Rufus Phillips Williams.

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the filtrate will be the copper. Thus we shall have performed an
analysis, or separated one metal from another. Perform it. Note,
however, that any soluble chloride, as NaCl, would produce the
same result as HCl.


82. NaCl, being the most abundant compound of Cl, is the source
of commercial HCl. KCl treated in the same way would give a like
product. Theoretically HBr and HI might be made in the same way
from NaBr and NaI, but the affinity of H for Br and I is weak,
and the acids separate into their elements, when thus prepared.

83. To make HI.

Experiment 50. - Drop into a t.t. three or four crystals of I, and
add 10 cc. H2O. Hold in the water the end of a d.t. from which
H2S gas is escaping. Observe any deposit, and write the reaction.


84. Preparation and Action.

Experiment 51. - Put 3 or 4 g. powdered CaF2, i.e. fluor spar or
fluorite, into a shallow lead tray, e.g. 4x5 cm, and pour over it
4 or 5 cc. H2SO4. A piece of glass large enough to cover this
should previously be warmed and covered on one side with a very
thin coat of beeswax. To distribute itevenly, warm the other side
of the glass over a flame. When cool, scratch a design (Fig. 24)
through the wax with a sharp metallic point. Lay the glass, film
side down, over the lead tray. Warm this five minutes or more by
placing it high over a small flame (Fig. 25) to avoid melting the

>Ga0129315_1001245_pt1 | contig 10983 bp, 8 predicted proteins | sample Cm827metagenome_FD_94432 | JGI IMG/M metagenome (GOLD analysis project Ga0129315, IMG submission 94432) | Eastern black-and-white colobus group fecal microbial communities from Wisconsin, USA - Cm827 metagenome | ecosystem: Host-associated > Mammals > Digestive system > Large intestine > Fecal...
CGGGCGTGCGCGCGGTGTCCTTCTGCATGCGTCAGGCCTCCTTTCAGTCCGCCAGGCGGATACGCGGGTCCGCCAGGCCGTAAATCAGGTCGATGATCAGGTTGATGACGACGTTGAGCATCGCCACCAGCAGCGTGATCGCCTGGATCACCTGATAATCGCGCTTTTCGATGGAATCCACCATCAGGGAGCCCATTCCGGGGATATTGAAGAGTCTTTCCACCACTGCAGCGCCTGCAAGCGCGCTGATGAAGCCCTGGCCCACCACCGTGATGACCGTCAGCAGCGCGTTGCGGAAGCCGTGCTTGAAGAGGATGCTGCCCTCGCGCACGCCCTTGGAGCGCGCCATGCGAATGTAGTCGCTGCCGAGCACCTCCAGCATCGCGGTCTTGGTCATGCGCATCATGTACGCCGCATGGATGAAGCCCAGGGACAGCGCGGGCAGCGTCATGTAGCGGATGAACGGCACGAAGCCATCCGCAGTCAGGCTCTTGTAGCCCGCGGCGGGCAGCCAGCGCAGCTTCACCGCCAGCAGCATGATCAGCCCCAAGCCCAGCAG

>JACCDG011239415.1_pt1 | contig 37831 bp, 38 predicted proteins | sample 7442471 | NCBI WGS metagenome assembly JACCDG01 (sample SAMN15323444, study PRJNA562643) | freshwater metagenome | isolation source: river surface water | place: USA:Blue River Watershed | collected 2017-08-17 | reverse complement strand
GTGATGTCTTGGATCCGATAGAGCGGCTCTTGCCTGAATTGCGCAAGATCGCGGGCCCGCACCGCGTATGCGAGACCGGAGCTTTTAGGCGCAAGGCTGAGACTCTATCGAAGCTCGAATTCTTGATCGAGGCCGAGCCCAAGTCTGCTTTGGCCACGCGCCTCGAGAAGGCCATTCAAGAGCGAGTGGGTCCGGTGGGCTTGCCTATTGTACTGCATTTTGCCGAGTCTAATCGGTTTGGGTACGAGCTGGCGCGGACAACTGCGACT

wax. Do not inhale the fumes. Take away the lamp, and leave the
tray and glass where it is not cold, for half an hour or more.
Then remove the wax and clean the glass with naphtha or benzine.
Look for the etching.

Two things should have occurred: (1) the generation of HF. Write
the equation for it. (2) Its etching action on glass. In this
last process HF acts on SiO2 of the glass, forming H2O and SiF4.
Why cannot HF be kept in glass bottles?

A dilute solution of HF, which is a gas, may be kept in gutta
percha bottles, the anhydrous acid in platinum only; but for the
most part, it is used as soon as made, its chief use being to
etch designs on glass-ware. Glass is also often etched by a blast
of sand (SiO2).

Notice the absence of O in the acids HF, HCI, HBr, HI, and that
each is a gas. HF is the only acid that will dissolve or act
appreciably on glass.

Chapter XVIII.


85. Preparation. Experiment 52. - To 10 g. KNO3 or NaNO3, in a
flask, add 15 cc. H2SO4. Securely fasten the cork of the d.t., as
HNO3 is likely to loosen it, and pass the other end to the bottom
of a t.t. held deep in a bottle of water (Fig. 26). Apply heat,
and collect 4 or 5 cc.of the liquid. The usual reaction is: KNO3
+ H2SO4 = HKSO4 + HNO3. With greater heat, 2 KNO3 + H2SO4 = K2SO4
+ 2HNO3. Which is most economical of KNO3? Of H2SO4? Instead of a
flask, a t.t. may be used if desired (Fig. 27).

86. Properties and Tests.

Experiment 53. - (1) Note the color of the prepared liquid. (2)
Put a drop on the finger; then wash it off at once. (3) Dip a
quill or piece of white silk into it; then wash off the acid.
What color is imparted to animal substances? (4) Add a little to
a few bits of Cu turnings, or to a Cu coin. Write the equation.
(5) To 2 cc.indigo solution, add 2 cc. HNO3. State the leading
properties of HNO3, from these tests.

87. Chemically Pure HNO3 is a Colorless Liquid. - The yellow
color of that prepared in Experiment 52 is due to liquid NO2
dissolved in it. It is then called fuming HNO3, and is very
strong. NO2 is formed at a high temperature.

Commercial or ordinary HNO3, is made from NaNO3, this being
cheaper than KNO3; it is about half water.

88. Uses. HNO3 is the basis of many nitrates, as AgNO3, used for
photography, Ba(NO3)2 and Sr(NO3)2 for fire-works, and others for
dyeing and printing calico; it is employed in making aqua regia,
sulphuric acid, nitro-glycerine, gun-cotton, aniline colors,
zylonite, etc.